There is a lot of work to do be­fore men and wome e

Sunday News - - WOMEN IN SPORT -

Crowd news­pa­pers, and tele­vi­sion cov­er­age. Not only is women’s sport not cov­ered as much as men’s it’s cov­ered dif­fer­ently.’’


Last year New Zealand Rugby ap­pointed its first fe­male board mem­ber since it was es­tab­lished in 1892. For­mer Black Fern Farah Palmer was called up to the plate.

How­ever, for this ap­point­ment to make any dif­fer­ence to the way rugby is gov­erned, there needs to be more women ap­pointed and the trend needs to con­tinue, says Massey Uni­ver­sity aca­demic pro­fes­sor Sarah Le­ber­man.

Le­ber­man is an ex­pert in fe­male lead­ers of sport and says the amount of women in lead­er­ship roles on New Zealand sport­ing or­gan­i­sa­tions is ‘‘woe­ful’’ and has seen very lit­tle change in the past six years since she be­gan col­lect­ing data.

‘‘The short an­swer is, no we don’t think we have enough on na­tional or re­gional sports trusts or boards. Things are im­prov­ing slowly but it’s glacial. We are not mak­ing big mas­sive leaps, but the tide is chang­ing.

‘‘Fifty per cent of our pop­u­la­tion are women so they need to be on these pan­els mak­ing de­ci­sions on fund­ing, for these fe­male play­ers. We are a long way off this.’’

Le­ber­man said boards were of­ten made up of the white, older males, which she strug­gles to be­lieve could re­late to en­tire sport­ing de­mo­graph­ics.

She said the di­ver­sity range on NZ sport­ing bod­ies was ‘‘woe­ful’’.

The ar­gu­ment that there are not enough qual­i­fied women for these po­si­tions was com­pletely false, she said, and the quick fix for equal­ity would be to write a ‘50 per cent’ rule into the con­sti­tu­tion of sport­ing or­gan­i­sa­tions.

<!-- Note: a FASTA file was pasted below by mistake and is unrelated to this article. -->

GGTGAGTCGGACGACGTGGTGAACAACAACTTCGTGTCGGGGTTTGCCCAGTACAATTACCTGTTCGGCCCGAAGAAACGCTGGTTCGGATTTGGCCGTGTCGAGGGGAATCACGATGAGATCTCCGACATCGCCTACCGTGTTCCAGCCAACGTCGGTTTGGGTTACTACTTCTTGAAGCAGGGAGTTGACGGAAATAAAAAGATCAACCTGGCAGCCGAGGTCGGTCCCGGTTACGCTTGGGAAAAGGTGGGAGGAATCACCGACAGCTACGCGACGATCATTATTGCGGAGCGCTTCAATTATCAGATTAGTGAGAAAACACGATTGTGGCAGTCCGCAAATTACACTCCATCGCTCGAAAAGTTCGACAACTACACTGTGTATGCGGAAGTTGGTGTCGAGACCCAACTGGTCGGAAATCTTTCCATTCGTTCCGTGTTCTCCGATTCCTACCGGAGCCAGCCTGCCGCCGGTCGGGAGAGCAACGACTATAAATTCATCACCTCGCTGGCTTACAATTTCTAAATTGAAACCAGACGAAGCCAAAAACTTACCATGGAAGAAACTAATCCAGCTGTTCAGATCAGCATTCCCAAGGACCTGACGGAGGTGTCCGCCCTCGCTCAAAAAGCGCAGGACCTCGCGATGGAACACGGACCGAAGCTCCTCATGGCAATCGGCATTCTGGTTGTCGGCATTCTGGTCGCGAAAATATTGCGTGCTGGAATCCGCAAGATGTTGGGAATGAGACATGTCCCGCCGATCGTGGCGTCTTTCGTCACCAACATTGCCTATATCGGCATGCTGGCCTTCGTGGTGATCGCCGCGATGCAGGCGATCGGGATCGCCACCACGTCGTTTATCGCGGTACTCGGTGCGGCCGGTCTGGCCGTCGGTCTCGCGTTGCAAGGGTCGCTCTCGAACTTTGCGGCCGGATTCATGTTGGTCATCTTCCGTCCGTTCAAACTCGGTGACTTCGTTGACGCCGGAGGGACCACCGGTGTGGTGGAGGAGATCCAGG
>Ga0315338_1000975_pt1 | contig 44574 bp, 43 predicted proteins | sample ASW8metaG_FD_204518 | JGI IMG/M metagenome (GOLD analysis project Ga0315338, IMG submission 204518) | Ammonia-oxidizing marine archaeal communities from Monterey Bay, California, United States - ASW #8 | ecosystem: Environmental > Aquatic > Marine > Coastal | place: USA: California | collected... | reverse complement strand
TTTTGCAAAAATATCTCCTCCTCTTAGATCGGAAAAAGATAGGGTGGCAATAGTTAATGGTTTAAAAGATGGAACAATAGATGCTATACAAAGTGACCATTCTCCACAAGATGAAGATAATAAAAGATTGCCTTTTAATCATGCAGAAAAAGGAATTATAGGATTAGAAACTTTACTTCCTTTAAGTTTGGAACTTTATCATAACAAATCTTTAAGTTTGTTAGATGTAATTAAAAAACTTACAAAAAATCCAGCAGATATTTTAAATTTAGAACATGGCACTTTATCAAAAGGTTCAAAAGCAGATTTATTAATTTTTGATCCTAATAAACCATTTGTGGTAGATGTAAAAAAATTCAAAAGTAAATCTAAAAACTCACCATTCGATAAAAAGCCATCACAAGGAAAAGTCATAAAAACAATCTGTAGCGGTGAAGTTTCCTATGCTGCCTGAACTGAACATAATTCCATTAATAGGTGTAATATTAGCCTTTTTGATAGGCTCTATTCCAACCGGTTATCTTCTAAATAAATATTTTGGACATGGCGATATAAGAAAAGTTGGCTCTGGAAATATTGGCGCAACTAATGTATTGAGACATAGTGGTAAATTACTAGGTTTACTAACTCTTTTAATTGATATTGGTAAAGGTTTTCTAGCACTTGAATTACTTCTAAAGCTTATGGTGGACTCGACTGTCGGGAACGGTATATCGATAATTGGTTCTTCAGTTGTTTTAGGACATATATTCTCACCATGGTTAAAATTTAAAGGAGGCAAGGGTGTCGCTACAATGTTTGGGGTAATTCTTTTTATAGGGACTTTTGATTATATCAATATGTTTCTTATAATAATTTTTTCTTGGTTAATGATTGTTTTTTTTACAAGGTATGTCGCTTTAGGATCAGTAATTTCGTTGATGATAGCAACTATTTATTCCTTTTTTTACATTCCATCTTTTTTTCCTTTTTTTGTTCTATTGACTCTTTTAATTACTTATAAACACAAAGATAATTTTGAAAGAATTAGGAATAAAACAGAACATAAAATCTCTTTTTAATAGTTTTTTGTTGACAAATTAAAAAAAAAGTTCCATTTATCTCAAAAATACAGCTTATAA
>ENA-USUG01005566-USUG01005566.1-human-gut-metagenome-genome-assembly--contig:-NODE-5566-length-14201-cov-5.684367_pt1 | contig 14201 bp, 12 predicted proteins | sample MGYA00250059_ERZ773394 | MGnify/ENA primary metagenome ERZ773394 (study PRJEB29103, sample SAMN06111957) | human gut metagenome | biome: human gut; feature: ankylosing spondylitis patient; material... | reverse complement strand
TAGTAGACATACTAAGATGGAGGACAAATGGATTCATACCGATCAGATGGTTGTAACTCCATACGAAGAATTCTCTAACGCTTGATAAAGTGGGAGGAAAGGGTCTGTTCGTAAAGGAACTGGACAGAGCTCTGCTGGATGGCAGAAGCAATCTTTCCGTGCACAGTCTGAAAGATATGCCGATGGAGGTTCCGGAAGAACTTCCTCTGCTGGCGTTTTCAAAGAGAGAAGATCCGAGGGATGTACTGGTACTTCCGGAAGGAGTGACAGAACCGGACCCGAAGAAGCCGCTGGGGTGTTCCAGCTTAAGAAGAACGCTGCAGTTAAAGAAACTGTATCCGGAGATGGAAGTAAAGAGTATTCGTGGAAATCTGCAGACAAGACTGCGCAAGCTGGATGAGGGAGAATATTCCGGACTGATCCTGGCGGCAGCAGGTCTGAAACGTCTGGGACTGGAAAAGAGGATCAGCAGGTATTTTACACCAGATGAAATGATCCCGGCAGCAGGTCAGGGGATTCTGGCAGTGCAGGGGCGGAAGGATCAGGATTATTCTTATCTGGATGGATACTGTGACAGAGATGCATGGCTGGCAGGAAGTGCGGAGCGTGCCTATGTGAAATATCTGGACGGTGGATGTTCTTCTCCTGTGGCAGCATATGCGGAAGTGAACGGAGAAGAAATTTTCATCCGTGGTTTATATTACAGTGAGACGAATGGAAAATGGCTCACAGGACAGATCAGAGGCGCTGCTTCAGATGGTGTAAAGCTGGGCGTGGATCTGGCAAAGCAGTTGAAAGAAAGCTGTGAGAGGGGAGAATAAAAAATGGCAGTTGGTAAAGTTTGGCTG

NZR’s Palmer agreed it was a good thing to have a fe­male in­volved in de­ci­sion mak­ing, and she is of­ten push­ing for the women’s side of the game at board meet­ings.

‘‘I can’t help my­self [push for women’s rugby], ev­ery­one is very pas­sion­ate about rugby our vi­sion is to have ev­ery­one play­ing the game.’’

Prov­ing the point that as a woman in a high po­si­tion of sport one needs to show ex­tra dili­gence, Palmer says she is con­scious of prov­ing her worth on the board.

‘‘It is im­por­tant [to have a woman on the board] and I don’t want to stuff it up for the next woman who comes on board, so I go in very pre­pared and well re­searched.’’

Palmer ad­mit­ted she would like to see more women join her at the NZ Rugby board ta­ble. ‘‘Women’s rugby is part and par­cel of NZ Rugby, it is part of the growth and part of our duty.’’

But Palmer ad­mit­ted the Black Ferns were up against it for a host of rea­sons and pro­fes­sion­al­ism is ‘‘a very long way off’’.

I feel like these shows can al­ways have one woman on a panel and they are al­ways a to­ken and never a leader. It feels like to­kenism and yes they do of­ten get judged on what you look like. HAYLEY HOLT


In the past New Zealand has taken for granted the fact Kiwi women con­tin­u­ally de­liver medals, tro­phies and cups, dom­i­nat­ing on a world­wide scale, with­out the

The Black Ferns pay their re­spects to the late Colin Meads be­fore the World Cup fi­nal in Belfast last month. The wome e

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